Building on the brilliant insight of the woman who coined the now-popular word, mansplaining, I offer a parallel concept, bossplaining.
Bossplaining comes in many forms:
- Annual Reviews
- Employee Development Plans
- Performance Management
- Corrective Action Plans
- …and the ever-popular “Teachable Moment”
All of these mechanisms provide the perfect opportunity for supervisors to bossplain what employees are supposed to do and how they are supposed to do it in a way that is both condescending and absurd. Bossplaining reinforces the superiority of the “superior” and the inferiority of the “subordinate.” It feeds the boss’s ego and demoralizes the people who work for him/her/them.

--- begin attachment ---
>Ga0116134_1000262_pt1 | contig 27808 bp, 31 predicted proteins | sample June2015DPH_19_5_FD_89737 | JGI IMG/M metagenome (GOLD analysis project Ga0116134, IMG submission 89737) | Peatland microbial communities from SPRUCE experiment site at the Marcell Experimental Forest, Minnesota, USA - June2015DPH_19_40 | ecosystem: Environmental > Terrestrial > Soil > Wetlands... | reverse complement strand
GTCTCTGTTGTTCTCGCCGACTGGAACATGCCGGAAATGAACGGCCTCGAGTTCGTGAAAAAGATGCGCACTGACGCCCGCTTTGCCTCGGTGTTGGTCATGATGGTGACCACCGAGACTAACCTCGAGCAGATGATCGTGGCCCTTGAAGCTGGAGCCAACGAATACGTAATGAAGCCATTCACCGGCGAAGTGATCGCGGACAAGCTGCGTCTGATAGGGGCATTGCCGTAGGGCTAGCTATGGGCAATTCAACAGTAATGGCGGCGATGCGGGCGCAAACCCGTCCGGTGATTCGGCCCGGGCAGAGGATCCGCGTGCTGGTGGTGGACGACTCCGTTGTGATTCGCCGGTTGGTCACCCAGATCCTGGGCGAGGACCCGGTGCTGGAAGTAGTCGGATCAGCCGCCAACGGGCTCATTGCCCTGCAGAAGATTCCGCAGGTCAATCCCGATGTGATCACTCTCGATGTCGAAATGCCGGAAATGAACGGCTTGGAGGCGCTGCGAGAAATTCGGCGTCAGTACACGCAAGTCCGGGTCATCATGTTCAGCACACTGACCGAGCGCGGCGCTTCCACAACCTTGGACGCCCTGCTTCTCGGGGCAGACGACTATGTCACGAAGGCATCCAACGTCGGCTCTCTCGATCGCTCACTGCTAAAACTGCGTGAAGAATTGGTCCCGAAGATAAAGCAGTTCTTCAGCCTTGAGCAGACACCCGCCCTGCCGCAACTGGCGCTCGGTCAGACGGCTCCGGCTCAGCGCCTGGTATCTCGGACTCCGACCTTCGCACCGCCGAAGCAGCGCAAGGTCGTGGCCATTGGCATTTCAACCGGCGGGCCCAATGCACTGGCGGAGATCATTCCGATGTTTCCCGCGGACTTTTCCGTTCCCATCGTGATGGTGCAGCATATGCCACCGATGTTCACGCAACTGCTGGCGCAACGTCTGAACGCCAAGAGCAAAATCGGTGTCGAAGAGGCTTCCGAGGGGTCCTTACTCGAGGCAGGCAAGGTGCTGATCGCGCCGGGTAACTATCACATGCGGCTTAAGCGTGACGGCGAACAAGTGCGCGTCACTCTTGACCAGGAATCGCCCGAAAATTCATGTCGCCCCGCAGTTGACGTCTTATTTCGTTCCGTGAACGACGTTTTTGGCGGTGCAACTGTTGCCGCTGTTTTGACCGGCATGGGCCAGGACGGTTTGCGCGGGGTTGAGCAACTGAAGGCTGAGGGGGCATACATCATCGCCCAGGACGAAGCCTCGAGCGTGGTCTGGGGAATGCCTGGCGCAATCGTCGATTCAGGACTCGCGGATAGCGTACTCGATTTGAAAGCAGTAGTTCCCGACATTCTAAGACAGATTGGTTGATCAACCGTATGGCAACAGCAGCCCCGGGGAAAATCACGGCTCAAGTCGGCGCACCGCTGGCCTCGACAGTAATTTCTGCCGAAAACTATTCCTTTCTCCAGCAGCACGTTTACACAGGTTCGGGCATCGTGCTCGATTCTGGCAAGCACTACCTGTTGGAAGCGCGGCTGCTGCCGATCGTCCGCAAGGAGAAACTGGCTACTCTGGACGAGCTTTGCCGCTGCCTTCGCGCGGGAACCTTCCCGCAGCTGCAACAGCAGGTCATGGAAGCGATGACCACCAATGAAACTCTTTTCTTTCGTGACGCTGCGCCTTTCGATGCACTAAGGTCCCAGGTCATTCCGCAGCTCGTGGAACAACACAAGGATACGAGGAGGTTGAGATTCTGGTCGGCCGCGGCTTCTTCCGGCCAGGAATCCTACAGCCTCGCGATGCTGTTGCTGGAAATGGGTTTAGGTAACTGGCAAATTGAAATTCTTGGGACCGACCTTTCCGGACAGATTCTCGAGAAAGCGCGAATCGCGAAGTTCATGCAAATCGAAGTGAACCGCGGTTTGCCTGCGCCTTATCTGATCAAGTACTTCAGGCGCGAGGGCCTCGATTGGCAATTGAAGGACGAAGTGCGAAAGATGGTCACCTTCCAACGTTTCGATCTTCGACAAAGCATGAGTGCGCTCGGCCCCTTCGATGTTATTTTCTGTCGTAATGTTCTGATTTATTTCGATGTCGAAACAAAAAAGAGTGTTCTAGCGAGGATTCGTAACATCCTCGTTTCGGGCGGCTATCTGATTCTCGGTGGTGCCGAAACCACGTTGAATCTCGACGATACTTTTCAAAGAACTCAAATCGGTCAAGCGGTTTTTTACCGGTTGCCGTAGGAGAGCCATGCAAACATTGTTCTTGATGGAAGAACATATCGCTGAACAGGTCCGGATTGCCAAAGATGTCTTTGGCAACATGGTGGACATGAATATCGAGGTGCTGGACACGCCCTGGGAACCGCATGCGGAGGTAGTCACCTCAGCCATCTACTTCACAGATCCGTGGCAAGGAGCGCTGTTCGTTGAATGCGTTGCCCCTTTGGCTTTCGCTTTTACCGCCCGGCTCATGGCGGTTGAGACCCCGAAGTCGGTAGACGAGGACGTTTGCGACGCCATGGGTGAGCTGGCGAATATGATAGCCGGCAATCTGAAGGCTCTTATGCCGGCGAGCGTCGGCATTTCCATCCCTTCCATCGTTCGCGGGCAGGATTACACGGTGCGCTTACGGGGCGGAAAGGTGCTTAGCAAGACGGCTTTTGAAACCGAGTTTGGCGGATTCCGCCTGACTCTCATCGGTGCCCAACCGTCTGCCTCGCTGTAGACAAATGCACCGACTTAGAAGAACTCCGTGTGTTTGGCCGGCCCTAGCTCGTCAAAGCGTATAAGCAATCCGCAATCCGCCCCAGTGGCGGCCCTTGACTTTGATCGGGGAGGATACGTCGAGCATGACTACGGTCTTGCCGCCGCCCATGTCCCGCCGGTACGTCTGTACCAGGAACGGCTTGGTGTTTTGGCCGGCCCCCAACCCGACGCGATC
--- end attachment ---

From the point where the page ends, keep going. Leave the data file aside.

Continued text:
This is not to say that all of these feedback mechanisms are inherently condescending or even unnecessary. In and of themselves, they are neutral. The problem is that they generally are used only one-way—top-down. They assume the person advising is wiser, smarter and more knowledgeable than the receiver of the advice. Feedback that goes up the chain of command is often not welcomed, and is sometimes referred to by another name—“insubordination.”
Clearly, there is an art to offering advice, feedback and perspective based on experience, position, and even age, in a manner that is neither condescending nor absurd. There is also an art to listening to voices that are fresh, less tainted, more diverse, even younger. It is called inclusive leadership.